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Wine shipments from California fall in 2009

The drop is the first in 16 years and comes as consumers are shunning tonier offerings from the state in favor of cheaper overseas imports.

January 29, 2010|By P.J. Huffstutter
  • For California's biggest commercial wineries, whose business targets the price-conscious consumer, these are fairly rosy times.
For California's biggest commercial wineries, whose business targets… (John Green / Contra Costa…)

Talk about a party-pooper: California's wine industry saw its shipments fall in 2009 -- for the first time in 16 years.

Although the news may plunge the state's viticulturists into a frothing ferment, industry watchers say the downward sales trend makes sense as the country's economic woes drag on and consumers tighten their budgets.

Consumption of wine is up 2.1% nationally, but industry analyst Jon Fredrikson told the audience at the annual Unified Wine & Grape Symposium on Wednesday that the American public was snubbing tonier bottles from the Golden State and instead opting for cheaper bulk wine imports from overseas winemakers.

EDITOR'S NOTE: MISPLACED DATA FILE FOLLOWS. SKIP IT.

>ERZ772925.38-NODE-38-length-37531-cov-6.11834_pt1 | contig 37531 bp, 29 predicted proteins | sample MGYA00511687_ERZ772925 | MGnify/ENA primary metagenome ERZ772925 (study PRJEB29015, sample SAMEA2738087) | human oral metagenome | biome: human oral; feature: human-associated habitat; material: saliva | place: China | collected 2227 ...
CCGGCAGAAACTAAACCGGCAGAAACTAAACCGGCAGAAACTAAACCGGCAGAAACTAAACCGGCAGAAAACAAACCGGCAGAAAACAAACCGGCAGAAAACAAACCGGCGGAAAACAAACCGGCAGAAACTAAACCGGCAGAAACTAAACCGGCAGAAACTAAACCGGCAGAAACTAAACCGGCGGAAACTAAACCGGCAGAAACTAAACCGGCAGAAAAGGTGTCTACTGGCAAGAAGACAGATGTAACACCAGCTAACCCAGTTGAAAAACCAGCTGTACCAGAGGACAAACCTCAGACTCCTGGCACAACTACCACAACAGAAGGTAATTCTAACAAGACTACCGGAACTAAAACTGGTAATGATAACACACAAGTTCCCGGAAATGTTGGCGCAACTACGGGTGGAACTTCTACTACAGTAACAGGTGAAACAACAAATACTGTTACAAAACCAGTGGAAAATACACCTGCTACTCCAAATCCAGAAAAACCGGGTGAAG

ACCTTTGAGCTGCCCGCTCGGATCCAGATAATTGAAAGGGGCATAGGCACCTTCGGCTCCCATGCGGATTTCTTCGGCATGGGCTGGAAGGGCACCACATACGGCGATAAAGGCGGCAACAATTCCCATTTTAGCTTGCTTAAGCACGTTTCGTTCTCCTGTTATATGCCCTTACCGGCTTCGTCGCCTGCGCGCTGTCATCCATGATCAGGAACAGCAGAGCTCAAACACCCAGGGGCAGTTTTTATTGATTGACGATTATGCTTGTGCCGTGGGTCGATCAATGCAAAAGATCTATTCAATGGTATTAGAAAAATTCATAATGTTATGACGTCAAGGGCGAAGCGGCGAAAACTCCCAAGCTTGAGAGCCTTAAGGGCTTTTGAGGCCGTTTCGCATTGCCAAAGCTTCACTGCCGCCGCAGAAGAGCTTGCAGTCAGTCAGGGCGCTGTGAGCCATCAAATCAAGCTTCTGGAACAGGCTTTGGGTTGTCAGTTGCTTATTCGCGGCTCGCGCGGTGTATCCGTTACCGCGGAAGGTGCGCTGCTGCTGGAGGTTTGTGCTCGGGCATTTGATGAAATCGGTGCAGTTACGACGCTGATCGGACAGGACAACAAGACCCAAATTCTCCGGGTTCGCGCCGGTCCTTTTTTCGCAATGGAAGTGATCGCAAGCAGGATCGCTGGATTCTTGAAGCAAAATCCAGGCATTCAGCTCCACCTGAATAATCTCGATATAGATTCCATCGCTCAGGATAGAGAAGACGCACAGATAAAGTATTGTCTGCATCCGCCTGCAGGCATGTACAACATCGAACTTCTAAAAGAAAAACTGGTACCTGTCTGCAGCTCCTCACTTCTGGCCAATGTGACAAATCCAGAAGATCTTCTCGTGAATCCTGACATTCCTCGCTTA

"Usually, we're raving about how great the year was," Fredrikson told the crowd gathered in Sacramento this week, the Modesto Bee reported. "But this was probably the worst year you ever had."

For California's biggest commercial wineries, whose business targets the price-conscious consumer, these are fairly rosy times.

Last year, the state's seven largest producers saw sales overall grow by nearly 7 million cases.

But for the state's overall industry, the news was sobering. California wine shipments fell almost 4%, or by nearly 4 million cases of wine, for the first 11 months of last year, Fredrikson said.

Nationwide, the domestic wine market dropped by 3 million cases compared with a year earlier. (Restaurant sales were sluggish too: Wine sales dropped as much as 10% at restaurants across the country.)

At the same time, wines from countries such as Argentina, Chile and Australia -- which is reportedly swimming in a glut of the good stuff -- saw business boom: Imports bubbled up 87% last year, cornering about 32% of the U.S. market.

p.j.huffstutter@latimes.com

Associated Press was used in compiling this report.

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